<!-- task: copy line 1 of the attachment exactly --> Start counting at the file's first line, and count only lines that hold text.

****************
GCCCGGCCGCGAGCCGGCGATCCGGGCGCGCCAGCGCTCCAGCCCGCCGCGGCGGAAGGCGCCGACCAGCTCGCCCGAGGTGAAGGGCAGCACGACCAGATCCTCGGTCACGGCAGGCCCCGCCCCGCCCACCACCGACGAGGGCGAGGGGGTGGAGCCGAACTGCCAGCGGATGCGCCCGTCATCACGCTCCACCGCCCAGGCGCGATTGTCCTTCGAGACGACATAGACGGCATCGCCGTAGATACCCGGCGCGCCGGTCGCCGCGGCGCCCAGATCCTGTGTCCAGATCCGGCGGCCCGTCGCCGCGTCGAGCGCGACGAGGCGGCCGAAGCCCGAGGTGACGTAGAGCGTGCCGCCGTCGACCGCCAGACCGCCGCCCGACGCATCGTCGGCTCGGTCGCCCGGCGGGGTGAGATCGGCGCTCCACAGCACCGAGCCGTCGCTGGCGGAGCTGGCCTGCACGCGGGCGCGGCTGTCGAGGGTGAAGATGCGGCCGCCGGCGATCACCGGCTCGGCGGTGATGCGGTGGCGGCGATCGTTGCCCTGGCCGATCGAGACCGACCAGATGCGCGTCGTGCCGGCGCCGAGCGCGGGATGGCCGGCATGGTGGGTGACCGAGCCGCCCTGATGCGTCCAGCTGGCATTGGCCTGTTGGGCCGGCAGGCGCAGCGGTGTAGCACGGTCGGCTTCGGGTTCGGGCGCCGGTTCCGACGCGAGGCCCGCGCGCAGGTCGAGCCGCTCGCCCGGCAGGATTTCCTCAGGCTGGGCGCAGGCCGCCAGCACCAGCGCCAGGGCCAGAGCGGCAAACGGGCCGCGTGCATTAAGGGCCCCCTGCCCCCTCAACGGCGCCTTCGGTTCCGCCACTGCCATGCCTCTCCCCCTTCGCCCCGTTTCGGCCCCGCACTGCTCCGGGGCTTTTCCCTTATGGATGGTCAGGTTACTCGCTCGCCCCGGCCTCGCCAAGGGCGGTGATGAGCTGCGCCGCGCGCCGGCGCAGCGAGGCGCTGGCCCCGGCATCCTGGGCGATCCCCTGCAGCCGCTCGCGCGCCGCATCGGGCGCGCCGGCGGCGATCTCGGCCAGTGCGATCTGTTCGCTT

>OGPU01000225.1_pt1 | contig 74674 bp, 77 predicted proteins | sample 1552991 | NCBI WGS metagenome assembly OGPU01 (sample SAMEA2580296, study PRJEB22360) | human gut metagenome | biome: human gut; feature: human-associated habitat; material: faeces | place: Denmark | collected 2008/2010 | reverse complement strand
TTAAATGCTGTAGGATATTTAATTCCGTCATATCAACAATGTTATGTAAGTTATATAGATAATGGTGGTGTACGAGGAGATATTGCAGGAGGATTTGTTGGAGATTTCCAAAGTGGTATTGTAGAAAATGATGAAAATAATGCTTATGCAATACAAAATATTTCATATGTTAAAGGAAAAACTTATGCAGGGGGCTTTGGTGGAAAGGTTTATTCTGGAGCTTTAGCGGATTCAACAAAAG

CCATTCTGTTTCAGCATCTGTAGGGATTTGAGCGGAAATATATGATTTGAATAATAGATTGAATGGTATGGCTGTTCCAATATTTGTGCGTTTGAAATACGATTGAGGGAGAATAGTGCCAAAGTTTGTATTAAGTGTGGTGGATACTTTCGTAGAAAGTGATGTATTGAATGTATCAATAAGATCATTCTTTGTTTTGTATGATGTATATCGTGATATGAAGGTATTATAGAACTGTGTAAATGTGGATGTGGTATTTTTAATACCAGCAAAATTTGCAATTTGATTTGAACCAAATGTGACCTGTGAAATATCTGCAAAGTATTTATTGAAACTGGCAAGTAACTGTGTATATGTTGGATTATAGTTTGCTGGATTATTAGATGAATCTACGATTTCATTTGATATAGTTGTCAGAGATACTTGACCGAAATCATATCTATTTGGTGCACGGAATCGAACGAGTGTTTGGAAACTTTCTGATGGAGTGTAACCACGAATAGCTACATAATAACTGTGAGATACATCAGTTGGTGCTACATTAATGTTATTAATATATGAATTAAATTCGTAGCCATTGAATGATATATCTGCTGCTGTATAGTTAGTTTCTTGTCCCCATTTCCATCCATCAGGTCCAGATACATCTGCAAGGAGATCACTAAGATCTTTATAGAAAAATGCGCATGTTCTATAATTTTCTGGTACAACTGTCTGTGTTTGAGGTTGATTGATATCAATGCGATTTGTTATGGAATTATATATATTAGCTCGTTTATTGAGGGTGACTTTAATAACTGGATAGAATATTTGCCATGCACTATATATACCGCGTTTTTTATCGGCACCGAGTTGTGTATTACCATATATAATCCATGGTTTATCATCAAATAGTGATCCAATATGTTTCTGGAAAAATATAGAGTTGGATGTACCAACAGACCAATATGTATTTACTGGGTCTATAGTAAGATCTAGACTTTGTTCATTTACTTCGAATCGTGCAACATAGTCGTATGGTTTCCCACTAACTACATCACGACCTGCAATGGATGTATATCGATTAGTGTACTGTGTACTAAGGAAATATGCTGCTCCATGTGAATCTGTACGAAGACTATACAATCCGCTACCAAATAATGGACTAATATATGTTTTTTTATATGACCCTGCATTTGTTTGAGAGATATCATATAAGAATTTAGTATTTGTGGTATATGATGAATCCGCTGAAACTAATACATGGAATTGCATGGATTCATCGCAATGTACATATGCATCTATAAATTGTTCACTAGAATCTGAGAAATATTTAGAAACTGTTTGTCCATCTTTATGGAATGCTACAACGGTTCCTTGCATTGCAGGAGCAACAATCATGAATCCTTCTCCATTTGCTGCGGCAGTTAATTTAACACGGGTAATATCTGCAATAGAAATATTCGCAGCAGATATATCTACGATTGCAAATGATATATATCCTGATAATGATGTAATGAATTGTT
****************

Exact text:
GCCCGGCCGCGAGCCGGCGATCCGGGCGCGCCAGCGCTCCAGCCCGCCGCGGCGGAAGGCGCCGACCAGCTCGCCCGAGGTGAAGGGCAGCACGACCAGATCCTCGGTCACGGCAGGCCCCGCCCCGCCCACCACCGACGAGGGCGAGGGGGTGGAGCCGAACTGCCAGCGGATGCGCCCGTCATCACGCTCCACCGCCCAGGCGCGATTGTCCTTCGAGACGACATAGACGGCATCGCCGTAGATACCCGGCGCGCCGGTCGCCGCGGCGCCCAGATCCTGTGTCCAGATCCGGCGGCCCGTCGCCGCGTCGAGCGCGACGAGGCGGCCGAAGCCCGAGGTGACGTAGAGCGTGCCGCCGTCGACCGCCAGACCGCCGCCCGACGCATCGTCGGCTCGGTCGCCCGGCGGGGTGAGATCGGCGCTCCACAGCACCGAGCCGTCGCTGGCGGAGCTGGCCTGCACGCGGGCGCGGCTGTCGAGGGTGAAGATGCGGCCGCCGGCGATCACCGGCTCGGCGGTGATGCGGTGGCGGCGATCGTTGCCCTGGCCGATCGAGACCGACCAGATGCGCGTCGTGCCGGCGCCGAGCGCGGGATGGCCGGCATGGTGGGTGACCGAGCCGCCCTGATGCGTCCAGCTGGCATTGGCCTGTTGGGCCGGCAGGCGCAGCGGTGTAGCACGGTCGGCTTCGGGTTCGGGCGCCGGTTCCGACGCGAGGCCCGCGCGCAGGTCGAGCCGCTCGCCCGGCAGGATTTCCTCAGGCTGGGCGCAGGCCGCCAGCACCAGCGCCAGGGCCAGAGCGGCAAACGGGCCGCGTGCATTAAGGGCCCCCTGCCCCCTCAACGGCGCCTTCGGTTCCGCCACTGCCATGCCTCTCCCCCTTCGCCCCGTTTCGGCCCCGCACTGCTCCGGGGCTTTTCCCTTATGGATGGTCAGGTTACTCGCTCGCCCCGGCCTCGCCAAGGGCGGTGATGAGCTGCGCCGCGCGCCGGCGCAGCGAGGCGCTGGCCCCGGCATCCTGGGCGATCCCCTGCAGCCGCTCGCGCGCCGCATCGGGCGCGCCGGCGGCGATCTCGGCCAGTGCGATCTGTTCGCTT